Within the past year, I have had the joy of doing LGBTQ+ inclusion work and holding positions at various museums. Last spring, I was a Research Fellow at the Harriet Beecher Stowe Center, where I researched the rumored women-loving-women sexuality of the Stowe Center’s founder, Katharine Seymour Day. I navigated explaining Day’s sexuality when she herself did not, contextualized her story within late-nineteenth and early-twentieth century LGBTQ+ history, and reviewed best practices for interpreting LGBTQ+ history. Following my fellowship, I started as an intern at the Paul Revere House. My thesis research formed the basis of the capstone paper I authored (with the tremendous support of my supervisor, Robert Shimp) on the role socioeconomics played in rising to leadership in Boston’s patriot movement by comparing the experiences of Joseph Hawley and Paul Revere. The paper, entitled “‘On the Title of Esquire’: Joseph Hawley, Paul Revere, and Entering the Ranks of Boston’s Gentry,” was published in two parts in the Revere House Gazette. I was most recently the Editorial Intern at the Peabody Essex Museum. I had the exciting opportunity to work with PEM’s phenomenal curatorial team on two exhibitions, On This Ground: Being and Belonging in America and Let None Be Excluded: The Origins of Equal School Rights in Salem. I learned so much about the breadth of curatorial and how to effectively and creatively do inventive interpretation in conversation and practice with my wonderful supervisor, Rebecca Bednarz. To conclude my internship, I wrote a reflective blog post and completed an interpretive concept exploration for a future Salem witch trials show.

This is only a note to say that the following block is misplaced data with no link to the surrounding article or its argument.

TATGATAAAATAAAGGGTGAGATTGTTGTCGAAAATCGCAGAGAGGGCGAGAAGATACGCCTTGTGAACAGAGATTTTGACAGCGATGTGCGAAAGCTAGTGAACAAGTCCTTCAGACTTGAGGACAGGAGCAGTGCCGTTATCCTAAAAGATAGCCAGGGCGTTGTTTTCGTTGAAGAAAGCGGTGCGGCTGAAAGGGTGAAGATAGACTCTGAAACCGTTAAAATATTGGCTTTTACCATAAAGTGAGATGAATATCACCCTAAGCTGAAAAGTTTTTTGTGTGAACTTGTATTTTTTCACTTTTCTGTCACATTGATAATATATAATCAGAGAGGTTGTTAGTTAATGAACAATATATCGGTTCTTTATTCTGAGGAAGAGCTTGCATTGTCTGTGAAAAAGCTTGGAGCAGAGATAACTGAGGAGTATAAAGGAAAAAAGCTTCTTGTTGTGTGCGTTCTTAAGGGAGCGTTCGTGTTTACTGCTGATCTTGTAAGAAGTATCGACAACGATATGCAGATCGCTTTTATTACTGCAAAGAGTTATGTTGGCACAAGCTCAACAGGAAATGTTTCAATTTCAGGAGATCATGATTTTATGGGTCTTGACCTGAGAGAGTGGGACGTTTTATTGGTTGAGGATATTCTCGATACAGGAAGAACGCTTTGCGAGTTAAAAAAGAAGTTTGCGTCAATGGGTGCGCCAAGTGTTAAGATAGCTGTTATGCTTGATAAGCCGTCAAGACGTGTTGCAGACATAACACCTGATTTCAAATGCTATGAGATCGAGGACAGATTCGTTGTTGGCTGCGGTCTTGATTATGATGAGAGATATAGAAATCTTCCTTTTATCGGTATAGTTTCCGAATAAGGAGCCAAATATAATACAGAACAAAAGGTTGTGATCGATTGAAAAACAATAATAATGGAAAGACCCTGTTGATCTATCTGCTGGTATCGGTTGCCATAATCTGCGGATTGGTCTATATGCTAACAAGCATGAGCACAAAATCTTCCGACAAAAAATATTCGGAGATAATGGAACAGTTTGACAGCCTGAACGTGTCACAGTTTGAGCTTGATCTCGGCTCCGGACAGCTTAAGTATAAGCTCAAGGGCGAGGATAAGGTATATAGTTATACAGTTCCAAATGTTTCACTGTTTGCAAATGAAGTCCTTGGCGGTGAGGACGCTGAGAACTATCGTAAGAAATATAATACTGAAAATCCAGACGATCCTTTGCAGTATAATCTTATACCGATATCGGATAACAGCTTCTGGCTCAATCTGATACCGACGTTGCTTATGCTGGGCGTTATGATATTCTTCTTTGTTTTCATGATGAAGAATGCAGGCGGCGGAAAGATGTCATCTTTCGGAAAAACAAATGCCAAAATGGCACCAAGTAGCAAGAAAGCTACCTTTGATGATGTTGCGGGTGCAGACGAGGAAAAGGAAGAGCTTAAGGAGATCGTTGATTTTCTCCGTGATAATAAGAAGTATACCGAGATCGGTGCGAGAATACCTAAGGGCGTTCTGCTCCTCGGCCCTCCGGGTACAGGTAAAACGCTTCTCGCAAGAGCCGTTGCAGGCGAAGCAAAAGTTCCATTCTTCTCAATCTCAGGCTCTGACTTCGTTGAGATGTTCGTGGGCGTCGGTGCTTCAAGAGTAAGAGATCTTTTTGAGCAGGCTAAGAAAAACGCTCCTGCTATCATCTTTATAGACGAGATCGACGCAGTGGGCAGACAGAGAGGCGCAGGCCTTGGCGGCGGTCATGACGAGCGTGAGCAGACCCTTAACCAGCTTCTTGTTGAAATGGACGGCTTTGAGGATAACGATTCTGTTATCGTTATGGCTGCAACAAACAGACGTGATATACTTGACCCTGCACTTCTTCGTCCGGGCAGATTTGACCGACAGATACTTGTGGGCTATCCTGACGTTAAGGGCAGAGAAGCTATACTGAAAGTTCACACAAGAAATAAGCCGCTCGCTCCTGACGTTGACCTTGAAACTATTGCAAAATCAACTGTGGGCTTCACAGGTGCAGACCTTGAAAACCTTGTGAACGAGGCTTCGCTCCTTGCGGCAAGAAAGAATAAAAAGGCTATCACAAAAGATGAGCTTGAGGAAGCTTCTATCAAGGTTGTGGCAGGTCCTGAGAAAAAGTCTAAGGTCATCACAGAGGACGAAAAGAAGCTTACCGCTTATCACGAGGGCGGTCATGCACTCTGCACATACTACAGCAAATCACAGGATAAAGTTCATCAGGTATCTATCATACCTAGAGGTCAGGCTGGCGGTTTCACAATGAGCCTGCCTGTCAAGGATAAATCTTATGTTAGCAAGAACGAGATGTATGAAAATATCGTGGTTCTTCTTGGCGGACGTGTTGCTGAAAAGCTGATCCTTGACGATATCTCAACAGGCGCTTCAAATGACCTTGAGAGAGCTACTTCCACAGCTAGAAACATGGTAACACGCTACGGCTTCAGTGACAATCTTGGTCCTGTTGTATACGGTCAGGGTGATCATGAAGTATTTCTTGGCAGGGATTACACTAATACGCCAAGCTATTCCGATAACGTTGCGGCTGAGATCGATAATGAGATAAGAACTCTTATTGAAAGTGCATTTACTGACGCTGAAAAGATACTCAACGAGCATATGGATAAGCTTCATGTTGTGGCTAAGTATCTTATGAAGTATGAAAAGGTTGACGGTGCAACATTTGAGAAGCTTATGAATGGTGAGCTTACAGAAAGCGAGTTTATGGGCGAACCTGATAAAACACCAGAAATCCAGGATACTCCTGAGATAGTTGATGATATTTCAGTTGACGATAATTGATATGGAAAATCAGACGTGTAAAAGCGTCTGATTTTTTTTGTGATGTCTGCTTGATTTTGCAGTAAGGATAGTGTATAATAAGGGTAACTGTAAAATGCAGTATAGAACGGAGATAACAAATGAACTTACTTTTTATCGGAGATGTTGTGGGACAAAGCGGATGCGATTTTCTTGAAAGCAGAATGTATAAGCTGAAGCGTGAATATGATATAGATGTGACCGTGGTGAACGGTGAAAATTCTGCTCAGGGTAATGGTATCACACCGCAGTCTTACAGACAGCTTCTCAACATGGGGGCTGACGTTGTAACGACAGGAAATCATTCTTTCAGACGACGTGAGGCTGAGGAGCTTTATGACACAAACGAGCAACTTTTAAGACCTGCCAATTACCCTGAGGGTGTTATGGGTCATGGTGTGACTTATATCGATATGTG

A large stone museum building.

The Peabody Essex Museum in Salem, Massachusetts.

I will be taking all of these experiences with me to Washington, D.C., this fall as I start my doctoral program at The George Washington University. I will be studying early American history and plan to pursue public history as a subfield to prepare for a career in museums. My goal is to arrive at a position as director of research or interpretation at a public history institution focused on early American history. In one of these roles, I will be able to present all I learned in my PhD program to the public through accessible, inventive, and inclusive interpretation and tell the diverse stories of early America so all visitors see themselves meaningfully represented in history. I am eager to continue working towards this goal and begin making change in the museum field through my research projects during my AASLH internship.